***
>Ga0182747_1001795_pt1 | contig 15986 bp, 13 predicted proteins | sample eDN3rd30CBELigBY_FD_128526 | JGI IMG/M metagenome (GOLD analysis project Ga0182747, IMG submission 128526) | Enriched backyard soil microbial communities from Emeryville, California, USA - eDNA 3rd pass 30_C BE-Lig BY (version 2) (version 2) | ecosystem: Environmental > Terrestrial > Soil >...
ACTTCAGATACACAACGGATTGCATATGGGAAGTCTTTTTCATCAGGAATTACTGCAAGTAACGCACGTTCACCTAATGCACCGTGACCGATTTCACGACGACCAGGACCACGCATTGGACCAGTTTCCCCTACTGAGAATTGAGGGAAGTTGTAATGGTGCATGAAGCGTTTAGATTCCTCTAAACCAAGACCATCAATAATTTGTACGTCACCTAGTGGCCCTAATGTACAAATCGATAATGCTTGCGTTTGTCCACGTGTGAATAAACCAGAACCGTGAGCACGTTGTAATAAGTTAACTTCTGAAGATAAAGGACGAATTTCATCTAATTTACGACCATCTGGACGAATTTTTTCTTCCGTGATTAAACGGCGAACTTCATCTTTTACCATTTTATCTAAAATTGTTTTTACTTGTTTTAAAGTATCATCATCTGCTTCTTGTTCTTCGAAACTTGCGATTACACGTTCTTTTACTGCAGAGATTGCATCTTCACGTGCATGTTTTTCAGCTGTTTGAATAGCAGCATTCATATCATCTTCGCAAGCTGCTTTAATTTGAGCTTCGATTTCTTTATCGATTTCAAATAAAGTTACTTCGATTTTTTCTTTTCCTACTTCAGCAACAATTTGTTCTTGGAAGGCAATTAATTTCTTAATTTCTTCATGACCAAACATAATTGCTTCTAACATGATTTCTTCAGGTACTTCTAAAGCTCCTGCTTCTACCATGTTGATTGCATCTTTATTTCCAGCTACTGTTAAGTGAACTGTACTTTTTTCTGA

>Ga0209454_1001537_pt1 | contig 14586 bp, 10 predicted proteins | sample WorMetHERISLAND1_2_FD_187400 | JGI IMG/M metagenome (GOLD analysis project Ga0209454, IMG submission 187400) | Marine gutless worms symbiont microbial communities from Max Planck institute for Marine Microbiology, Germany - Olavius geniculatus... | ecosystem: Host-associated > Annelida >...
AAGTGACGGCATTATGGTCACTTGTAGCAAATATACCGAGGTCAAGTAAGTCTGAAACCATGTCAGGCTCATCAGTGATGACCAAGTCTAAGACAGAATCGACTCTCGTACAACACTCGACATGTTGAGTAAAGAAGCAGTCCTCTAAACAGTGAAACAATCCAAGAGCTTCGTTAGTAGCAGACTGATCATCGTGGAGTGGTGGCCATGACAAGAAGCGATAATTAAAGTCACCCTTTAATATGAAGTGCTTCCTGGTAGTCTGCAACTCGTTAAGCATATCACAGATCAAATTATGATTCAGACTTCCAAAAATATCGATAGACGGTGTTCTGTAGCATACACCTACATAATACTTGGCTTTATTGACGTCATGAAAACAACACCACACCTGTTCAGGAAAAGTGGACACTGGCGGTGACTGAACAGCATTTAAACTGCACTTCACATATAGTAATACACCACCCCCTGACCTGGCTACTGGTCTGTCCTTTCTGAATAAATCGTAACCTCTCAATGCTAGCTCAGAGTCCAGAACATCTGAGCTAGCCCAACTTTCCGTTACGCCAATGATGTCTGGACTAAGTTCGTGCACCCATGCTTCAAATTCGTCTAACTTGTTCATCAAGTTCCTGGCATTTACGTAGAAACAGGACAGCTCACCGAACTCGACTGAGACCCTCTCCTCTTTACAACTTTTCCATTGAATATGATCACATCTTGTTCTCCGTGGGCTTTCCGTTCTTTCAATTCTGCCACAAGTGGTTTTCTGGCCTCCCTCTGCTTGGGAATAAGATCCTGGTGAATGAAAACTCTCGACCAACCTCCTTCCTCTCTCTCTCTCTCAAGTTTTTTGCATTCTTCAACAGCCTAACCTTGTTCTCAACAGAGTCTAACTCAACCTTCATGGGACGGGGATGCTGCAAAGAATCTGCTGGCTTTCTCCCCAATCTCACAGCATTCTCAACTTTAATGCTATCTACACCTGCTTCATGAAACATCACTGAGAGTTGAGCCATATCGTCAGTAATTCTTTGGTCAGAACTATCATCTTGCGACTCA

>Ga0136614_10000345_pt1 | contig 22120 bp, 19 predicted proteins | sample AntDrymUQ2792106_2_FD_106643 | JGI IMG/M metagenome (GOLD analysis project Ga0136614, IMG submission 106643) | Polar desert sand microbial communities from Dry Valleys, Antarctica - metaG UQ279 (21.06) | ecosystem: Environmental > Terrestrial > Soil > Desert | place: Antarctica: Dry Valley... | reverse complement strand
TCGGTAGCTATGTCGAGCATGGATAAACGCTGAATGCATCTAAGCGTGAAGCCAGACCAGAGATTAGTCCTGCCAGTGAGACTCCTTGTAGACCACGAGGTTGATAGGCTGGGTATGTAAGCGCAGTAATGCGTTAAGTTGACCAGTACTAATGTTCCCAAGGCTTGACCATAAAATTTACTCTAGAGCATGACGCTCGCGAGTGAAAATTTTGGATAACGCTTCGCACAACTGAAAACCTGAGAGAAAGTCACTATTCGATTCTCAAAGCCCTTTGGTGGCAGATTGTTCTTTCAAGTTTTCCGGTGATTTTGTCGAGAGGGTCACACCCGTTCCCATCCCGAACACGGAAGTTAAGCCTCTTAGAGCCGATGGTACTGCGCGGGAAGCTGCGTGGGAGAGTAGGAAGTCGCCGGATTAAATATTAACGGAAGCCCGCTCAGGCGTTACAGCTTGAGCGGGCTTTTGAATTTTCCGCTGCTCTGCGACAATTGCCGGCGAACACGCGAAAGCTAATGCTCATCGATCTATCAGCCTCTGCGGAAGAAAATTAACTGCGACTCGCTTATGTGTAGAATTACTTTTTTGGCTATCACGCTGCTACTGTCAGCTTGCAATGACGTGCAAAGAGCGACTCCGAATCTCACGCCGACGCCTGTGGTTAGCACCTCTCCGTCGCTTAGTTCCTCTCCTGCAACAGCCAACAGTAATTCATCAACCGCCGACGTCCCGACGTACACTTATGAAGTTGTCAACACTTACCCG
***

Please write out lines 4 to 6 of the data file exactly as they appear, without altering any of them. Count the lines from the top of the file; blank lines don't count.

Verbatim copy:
AAGTGACGGCATTATGGTCACTTGTAGCAAATATACCGAGGTCAAGTAAGTCTGAAACCATGTCAGGCTCATCAGTGATGACCAAGTCTAAGACAGAATCGACTCTCGTACAACACTCGACATGTTGAGTAAAGAAGCAGTCCTCTAAACAGTGAAACAATCCAAGAGCTTCGTTAGTAGCAGACTGATCATCGTGGAGTGGTGGCCATGACAAGAAGCGATAATTAAAGTCACCCTTTAATATGAAGTGCTTCCTGGTAGTCTGCAACTCGTTAAGCATATCACAGATCAAATTATGATTCAGACTTCCAAAAATATCGATAGACGGTGTTCTGTAGCATACACCTACATAATACTTGGCTTTATTGACGTCATGAAAACAACACCACACCTGTTCAGGAAAAGTGGACACTGGCGGTGACTGAACAGCATTTAAACTGCACTTCACATATAGTAATACACCACCCCCTGACCTGGCTACTGGTCTGTCCTTTCTGAATAAATCGTAACCTCTCAATGCTAGCTCAGAGTCCAGAACATCTGAGCTAGCCCAACTTTCCGTTACGCCAATGATGTCTGGACTAAGTTCGTGCACCCATGCTTCAAATTCGTCTAACTTGTTCATCAAGTTCCTGGCATTTACGTAGAAACAGGACAGCTCACCGAACTCGACTGAGACCCTCTCCTCTTTACAACTTTTCCATTGAATATGATCACATCTTGTTCTCCGTGGGCTTTCCGTTCTTTCAATTCTGCCACAAGTGGTTTTCTGGCCTCCCTCTGCTTGGGAATAAGATCCTGGTGAATGAAAACTCTCGACCAACCTCCTTCCTCTCTCTCTCTCTCAAGTTTTTTGCATTCTTCAACAGCCTAACCTTGTTCTCAACAGAGTCTAACTCAACCTTCATGGGACGGGGATGCTGCAAAGAATCTGCTGGCTTTCTCCCCAATCTCACAGCATTCTCAACTTTAATGCTATCTACACCTGCTTCATGAAACATCACTGAGAGTTGAGCCATATCGTCAGTAATTCTTTGGTCAGAACTATCATCTTGCGACTCA

>Ga0136614_10000345_pt1 | contig 22120 bp, 19 predicted proteins | sample AntDrymUQ2792106_2_FD_106643 | JGI IMG/M metagenome (GOLD analysis project Ga0136614, IMG submission 106643) | Polar desert sand microbial communities from Dry Valleys, Antarctica - metaG UQ279 (21.06) | ecosystem: Environmental > Terrestrial > Soil > Desert | place: Antarctica: Dry Valley... | reverse complement strand
TCGGTAGCTATGTCGAGCATGGATAAACGCTGAATGCATCTAAGCGTGAAGCCAGACCAGAGATTAGTCCTGCCAGTGAGACTCCTTGTAGACCACGAGGTTGATAGGCTGGGTATGTAAGCGCAGTAATGCGTTAAGTTGACCAGTACTAATGTTCCCAAGGCTTGACCATAAAATTTACTCTAGAGCATGACGCTCGCGAGTGAAAATTTTGGATAACGCTTCGCACAACTGAAAACCTGAGAGAAAGTCACTATTCGATTCTCAAAGCCCTTTGGTGGCAGATTGTTCTTTCAAGTTTTCCGGTGATTTTGTCGAGAGGGTCACACCCGTTCCCATCCCGAACACGGAAGTTAAGCCTCTTAGAGCCGATGGTACTGCGCGGGAAGCTGCGTGGGAGAGTAGGAAGTCGCCGGATTAAATATTAACGGAAGCCCGCTCAGGCGTTACAGCTTGAGCGGGCTTTTGAATTTTCCGCTGCTCTGCGACAATTGCCGGCGAACACGCGAAAGCTAATGCTCATCGATCTATCAGCCTCTGCGGAAGAAAATTAACTGCGACTCGCTTATGTGTAGAATTACTTTTTTGGCTATCACGCTGCTACTGTCAGCTTGCAATGACGTGCAAAGAGCGACTCCGAATCTCACGCCGACGCCTGTGGTTAGCACCTCTCCGTCGCTTAGTTCCTCTCCTGCAACAGCCAACAGTAATTCATCAACCGCCGACGTCCCGACGTACACTTATGAAGTTGTCAACACTTACCCG